Earthmover – Foxhunter double, six years apart

  • Posted: Friday, 8th May 2020
  • Author: Carl Evans

Any double Cheltenham Foxhunter Chase winner has to be considered among the greats of hunter chasing, but Earthmover’s two wins have a unique twist.

He won the famous race as a seven-year-old and again at the age of 13, in racing terms a scarcely-believable six-year gap which says much about his talent and durability, and also of the people who handled his racing career. The first was Richard Barber, who broke him in and trained him for three seasons, and the second was Paul Nicholls, a multiple champion trainer of jumpers and who was behind the horse's second Festival triumph. Earthmover spent seven seasons at Ditcheat.

A chesnut gelding bred in Ireland by Bryan McSweeney, Earthmover was born in 1991, the result of a mating between leading sire Mister Lord and the mare Clare's Crystal (Tekoah). Sent by McSweeney to Doncaster as a yearling he was knocked down for 2,000gns to bloodstock agent David Minton on behalf of Tim Vestey, who pinhooked the horse three years later when Barber was ready with a bid of 7,500gns.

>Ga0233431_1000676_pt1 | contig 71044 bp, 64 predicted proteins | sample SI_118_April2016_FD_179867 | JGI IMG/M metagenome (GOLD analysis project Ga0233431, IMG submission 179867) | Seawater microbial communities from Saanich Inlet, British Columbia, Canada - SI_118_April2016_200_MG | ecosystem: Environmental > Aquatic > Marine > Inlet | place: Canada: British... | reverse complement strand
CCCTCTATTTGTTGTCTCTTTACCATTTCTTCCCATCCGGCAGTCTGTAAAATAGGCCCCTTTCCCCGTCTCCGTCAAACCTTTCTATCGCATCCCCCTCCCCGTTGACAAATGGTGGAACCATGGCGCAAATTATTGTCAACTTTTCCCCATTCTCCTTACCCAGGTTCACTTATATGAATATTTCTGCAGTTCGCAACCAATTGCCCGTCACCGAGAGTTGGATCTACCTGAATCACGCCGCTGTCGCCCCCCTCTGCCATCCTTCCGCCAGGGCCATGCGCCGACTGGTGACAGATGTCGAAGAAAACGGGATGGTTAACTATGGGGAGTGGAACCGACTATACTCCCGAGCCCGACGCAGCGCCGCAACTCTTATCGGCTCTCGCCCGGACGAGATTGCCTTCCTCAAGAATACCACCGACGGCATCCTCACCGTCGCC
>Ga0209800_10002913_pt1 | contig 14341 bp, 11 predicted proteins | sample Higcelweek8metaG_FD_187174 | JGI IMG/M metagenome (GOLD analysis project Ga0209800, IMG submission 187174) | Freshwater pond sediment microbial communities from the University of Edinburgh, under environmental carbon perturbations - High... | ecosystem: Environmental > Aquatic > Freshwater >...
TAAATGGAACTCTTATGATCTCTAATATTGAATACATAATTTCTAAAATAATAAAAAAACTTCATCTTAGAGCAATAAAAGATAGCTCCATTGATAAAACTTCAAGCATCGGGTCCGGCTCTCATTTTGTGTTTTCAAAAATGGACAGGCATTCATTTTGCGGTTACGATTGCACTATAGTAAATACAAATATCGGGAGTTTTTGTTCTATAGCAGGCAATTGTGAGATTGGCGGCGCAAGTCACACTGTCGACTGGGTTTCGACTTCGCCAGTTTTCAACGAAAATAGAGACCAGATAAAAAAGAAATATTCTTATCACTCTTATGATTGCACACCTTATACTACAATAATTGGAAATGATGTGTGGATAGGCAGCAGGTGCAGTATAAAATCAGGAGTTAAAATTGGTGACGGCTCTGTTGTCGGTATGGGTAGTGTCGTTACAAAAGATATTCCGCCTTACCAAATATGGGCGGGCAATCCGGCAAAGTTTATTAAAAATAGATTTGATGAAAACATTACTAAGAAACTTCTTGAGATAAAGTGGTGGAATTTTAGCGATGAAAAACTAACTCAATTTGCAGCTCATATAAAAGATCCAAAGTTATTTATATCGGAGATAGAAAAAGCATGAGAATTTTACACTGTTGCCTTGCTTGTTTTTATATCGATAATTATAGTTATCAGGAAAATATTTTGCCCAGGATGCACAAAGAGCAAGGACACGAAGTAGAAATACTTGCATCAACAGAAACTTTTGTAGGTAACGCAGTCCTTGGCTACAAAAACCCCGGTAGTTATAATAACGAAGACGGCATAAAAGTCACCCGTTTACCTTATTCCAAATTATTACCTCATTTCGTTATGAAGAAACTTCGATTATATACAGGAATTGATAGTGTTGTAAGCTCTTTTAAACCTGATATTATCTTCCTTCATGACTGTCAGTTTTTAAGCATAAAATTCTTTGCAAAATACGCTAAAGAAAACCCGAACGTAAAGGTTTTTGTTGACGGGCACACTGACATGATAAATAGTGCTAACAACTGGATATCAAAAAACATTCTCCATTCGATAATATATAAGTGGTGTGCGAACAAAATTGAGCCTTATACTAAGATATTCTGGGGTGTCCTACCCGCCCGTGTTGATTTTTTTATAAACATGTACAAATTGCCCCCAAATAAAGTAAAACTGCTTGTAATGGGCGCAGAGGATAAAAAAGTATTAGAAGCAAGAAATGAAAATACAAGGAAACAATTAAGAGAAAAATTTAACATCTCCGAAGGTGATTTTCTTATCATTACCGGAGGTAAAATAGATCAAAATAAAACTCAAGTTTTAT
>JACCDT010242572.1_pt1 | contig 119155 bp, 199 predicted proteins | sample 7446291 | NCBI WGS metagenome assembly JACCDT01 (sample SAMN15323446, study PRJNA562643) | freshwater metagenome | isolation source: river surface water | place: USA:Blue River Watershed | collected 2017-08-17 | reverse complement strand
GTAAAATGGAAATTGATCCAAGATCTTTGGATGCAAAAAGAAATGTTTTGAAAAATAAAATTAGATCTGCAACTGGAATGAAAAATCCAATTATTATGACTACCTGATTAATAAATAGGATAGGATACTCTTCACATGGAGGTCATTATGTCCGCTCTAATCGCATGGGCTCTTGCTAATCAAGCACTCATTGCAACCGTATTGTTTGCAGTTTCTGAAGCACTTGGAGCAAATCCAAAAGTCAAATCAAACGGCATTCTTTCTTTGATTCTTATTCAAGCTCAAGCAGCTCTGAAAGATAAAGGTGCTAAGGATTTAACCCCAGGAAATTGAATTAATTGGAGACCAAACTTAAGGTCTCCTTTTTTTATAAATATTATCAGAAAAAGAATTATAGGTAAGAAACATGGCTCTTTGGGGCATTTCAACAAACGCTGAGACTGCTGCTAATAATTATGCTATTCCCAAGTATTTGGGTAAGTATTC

Earthmover (Rilly Goschen) who achieved a Foxhunter double, six years apart

Back at his Seaborough base in Dorset the master-trainer contacted Mendip Hills-based Roger and Catherine Penny, who had said they would like to buy a pointer. Roger says: "Richard had bought three horses and gave us the choice. I liked them all, but my wife picked out Earthmover. I followed the other two after that, but they didn't do any good."

Earthmover was duly named as a way of advertising Penny's earth-moving business, one which started in his back garden near Bath and today employs more than 130 people. He says: "I used to go pointing as a kid near my home, and I rode hunters and bred a few as a hobby. My business started through baling hay for farmers, but in those days they were slow payers. One November I looked at the machinery sitting in a shed and not being used until the summer, and realised I needed something that would work all year round. So I took the lot to a local supplier and traded it in for diggers and crawlers."

He says of Earthmover: "I've been lucky to have some good horses, and more than 100 winners, but Earthmover has been the best."

Jane Western was Barber's head groom at that time, and remembers the young Earthmover. She says: "He wasn't that big, he didn't have particularly good conformation and he didn't make a great shape over a fence. He was a natural jumper, but he got to the other side how he could. He wasn't flashy or scopey, but it's not always how they look, it's whether they have an engine."